The government is considering increasing the duties on alcoholic beverages before the Chinese New Year.
According to a report in Sin Chew Daily yesterday, a 10% hike is expected in the duties for liquor and other alcoholic drinks.
The report said the new rates are expected to take effect on Feb 1, which means the “yam seng” (toast) is going to be more expensive for the upcoming Spring festival.
At RM7.40 a litre, the beer excise duty in Malaysia is third highest in the world, after Norway and Singapore.
A source said a hike in duties on alcoholic beverages, which was not done in the last 10 years, is inevitable but said the government has not finalised the date of implementation due to a conflict of opinions on the timing.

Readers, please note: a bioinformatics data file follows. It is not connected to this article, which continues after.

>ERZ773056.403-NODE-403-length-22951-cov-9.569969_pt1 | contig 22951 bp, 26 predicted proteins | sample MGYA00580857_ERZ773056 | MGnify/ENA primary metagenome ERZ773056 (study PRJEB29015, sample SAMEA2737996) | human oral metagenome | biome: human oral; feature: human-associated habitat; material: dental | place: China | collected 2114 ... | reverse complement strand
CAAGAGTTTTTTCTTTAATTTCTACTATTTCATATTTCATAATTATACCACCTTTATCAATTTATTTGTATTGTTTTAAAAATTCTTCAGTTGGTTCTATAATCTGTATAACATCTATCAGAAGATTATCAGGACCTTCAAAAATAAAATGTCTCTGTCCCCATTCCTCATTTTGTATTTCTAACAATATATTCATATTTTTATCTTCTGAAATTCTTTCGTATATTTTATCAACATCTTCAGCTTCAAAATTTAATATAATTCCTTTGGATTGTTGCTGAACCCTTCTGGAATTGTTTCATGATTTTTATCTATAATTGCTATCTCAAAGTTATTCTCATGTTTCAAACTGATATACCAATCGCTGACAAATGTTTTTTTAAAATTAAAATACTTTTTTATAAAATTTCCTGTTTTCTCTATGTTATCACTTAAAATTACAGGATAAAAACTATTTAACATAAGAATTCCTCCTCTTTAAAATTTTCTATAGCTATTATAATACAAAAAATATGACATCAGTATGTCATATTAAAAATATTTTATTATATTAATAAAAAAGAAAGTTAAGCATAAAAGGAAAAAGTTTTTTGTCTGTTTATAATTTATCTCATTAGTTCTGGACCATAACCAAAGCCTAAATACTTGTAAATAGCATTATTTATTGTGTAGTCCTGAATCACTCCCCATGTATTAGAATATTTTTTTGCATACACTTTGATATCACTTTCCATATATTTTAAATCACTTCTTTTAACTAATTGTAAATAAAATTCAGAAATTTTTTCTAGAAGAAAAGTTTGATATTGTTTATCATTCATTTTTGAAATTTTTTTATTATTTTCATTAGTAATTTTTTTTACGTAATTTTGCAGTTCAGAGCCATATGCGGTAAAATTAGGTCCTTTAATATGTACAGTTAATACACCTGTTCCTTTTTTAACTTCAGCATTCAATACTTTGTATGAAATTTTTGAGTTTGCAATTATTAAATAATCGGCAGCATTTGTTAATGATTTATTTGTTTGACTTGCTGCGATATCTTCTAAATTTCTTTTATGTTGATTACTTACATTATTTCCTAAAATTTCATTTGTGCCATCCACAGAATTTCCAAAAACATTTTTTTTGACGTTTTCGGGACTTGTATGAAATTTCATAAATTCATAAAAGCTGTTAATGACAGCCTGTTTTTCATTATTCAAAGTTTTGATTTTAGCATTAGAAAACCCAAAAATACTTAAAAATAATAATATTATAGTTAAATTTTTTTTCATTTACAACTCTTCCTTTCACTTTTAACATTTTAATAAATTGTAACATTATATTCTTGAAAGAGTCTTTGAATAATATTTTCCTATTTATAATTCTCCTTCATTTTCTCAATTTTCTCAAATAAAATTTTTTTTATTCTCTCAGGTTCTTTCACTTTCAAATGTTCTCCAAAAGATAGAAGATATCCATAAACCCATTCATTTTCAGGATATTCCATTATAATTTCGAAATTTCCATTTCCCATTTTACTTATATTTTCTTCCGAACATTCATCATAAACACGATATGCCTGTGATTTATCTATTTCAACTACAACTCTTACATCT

It is learnt that officials in favour of a hike before the Chinese New Year believe it would boost the government coffers due to the big demand during the festival but detractors said increasing duties before the festival would dampen sales and encourage smuggling activities.
The sources said the hike would cover all alcoholic drinks except herbal wines.
Customs director-general Datuk Seri Khazali Ahmad, when contacted by the Chinese daily, said he was not aware of the matter and could not confirm or deny talk of the impending hike.
Analysts said a 10% increase in duties on alcoholic drinks will boost the government coffers by RM150 million a year.
However, brewers opined that sky-high duties on beers would impact negatively on the tourism industry in the long run, especially when competitors for tourist dollars such as Thailand, Hong Kong, Vietnam, and India have much cheaper beers.
“The notion that raising the duties on beer can boost the government coffers is a misconception. The examples of many countries show that increasing the duties only encourages smuggling activities, as well as prompting many drinkers to switch to cheaper beverages with higher alcohol content.”